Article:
The latest scandal of scandals is that politicians talk to each other.

Moments before a conference call with reporters was scheduled to get underway on Tuesday morning, apparently unaware that many of the reporters were already on the line, Charles Schumer of New York, the No. 3 Democrat in the Senate, began to instruct fellow senators on how to talk to reporters about the contentious budget process.

After thanking his colleagues — Barbara Boxer of California, Ben Cardin of Maryland, Tom Carper of Delaware and Richard Blumenthal of Connecticut — for doing the budget bidding for the Senate Democrats, who are facing off against the House Republicans over how spending for the rest of the fiscal year, Mr. Schumer told them to portray John Boehner of Ohio, the Speaker of the House, as painted into a box by the Tea Party, and to decry the spending cuts that he wants as extreme. “I always use the word extreme,” Mr. Schumer said, “That is what the caucus instructed me to use this week.”

A minute or two into the talking-points tutorial, though, someone apparently figured out that reporters were listening, and silence fell.

I was on this call, though I came on late and actually didn’t hear this bit. But the most I can say about it is that the Senate Democrats’ conference call services are pretty miserable. This kind of slip-up happens much more than anyone would expect. I’ve heard Barbara Boxer and Mary Landrieu candidly discuss vote-counting strategy on one of these calls without knowing their views were being broadcast. There’s no way to mute the line globally, you have to have each individual reporter mute their own phone. If you’ve ever been on a session, that’s slightly above the level of the Senate Democrats.

So, change your phone system, Senate Democrats. But let’s not have this conceit that politicians don’t coordinate messages. It’s all they do! We have an entire political party based on saying the same ten words in public every day for 30 years. Frankly, the fact that Democrats are even trying to set up their messaging at all should come as a shock to people who’ve heard them in public. A little discipline wouldn’t hurt.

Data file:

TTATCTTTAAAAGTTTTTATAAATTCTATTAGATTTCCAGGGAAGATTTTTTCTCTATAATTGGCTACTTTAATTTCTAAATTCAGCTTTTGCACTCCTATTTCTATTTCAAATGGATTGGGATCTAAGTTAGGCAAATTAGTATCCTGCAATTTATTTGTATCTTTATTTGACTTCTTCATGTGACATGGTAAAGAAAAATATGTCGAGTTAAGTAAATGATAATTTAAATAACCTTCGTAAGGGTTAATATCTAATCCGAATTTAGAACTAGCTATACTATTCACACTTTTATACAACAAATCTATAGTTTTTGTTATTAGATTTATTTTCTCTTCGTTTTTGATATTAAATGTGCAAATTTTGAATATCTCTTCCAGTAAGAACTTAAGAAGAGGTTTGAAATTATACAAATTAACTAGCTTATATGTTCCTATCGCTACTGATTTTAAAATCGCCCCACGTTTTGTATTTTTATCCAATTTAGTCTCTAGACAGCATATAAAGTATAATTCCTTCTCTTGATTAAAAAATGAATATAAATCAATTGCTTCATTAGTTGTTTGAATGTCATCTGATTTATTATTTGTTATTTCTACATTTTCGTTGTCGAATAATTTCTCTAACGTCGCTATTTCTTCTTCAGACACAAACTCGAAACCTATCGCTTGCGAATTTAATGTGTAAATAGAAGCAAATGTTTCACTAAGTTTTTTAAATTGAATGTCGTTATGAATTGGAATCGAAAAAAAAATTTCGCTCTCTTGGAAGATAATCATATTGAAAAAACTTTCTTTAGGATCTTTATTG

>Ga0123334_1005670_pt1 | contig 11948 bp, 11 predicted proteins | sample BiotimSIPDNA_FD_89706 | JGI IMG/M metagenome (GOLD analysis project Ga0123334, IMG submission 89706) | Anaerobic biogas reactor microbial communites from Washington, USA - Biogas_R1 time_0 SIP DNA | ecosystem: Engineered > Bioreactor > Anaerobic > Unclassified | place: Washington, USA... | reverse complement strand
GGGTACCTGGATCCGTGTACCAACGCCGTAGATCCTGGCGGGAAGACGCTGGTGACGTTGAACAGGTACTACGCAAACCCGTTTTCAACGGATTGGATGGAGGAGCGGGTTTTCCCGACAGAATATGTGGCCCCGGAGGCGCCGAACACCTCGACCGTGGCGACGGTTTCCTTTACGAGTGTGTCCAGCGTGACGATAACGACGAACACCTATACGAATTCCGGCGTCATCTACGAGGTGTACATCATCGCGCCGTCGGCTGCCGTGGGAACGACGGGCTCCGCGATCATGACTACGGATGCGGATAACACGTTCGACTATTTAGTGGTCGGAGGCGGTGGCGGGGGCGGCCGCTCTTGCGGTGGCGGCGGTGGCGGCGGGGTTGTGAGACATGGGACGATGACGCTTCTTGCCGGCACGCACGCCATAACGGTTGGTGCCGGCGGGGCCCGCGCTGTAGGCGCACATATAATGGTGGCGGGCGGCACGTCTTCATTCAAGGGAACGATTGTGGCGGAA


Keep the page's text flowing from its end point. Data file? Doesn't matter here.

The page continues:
Moreover, I wasn’t even going to write about the call, because Boxer, Carper, Cardin and Blumenthal said nothing all that interesting, and certainly nothing different than what Schumer said very publicly on the Senate floor today:

A Tea Party rebellion may hurt the House Republican leadership politically, but a government shutdown will hurt all Americans much more.
It is time for House Republican leaders to rip the band-aid off. Mr. Speaker, it’s time to forget the Tea Party and take the deal. There are only 10 days left before the current CR expires, and there is no new stopgap being prepared by the House Republicans. It seems like the only viable proposal is the one the Speaker walked away from.
So the Speaker faces a choice: return to the deal he was prepared to accept before the Tea Party rebelled last week, or risk a shutdown on April 8. I think we know what the right answer is.

We’re in a position of dueling recriminations and blame-storming, without any real substantive debate on the policy itself. So people are surprised that public comments are being coached, given all this? If Senate Democrats made a mistake, it’s in not retiring the worst phone system currently being used today. Nothing else.

David Dayen

David Dayen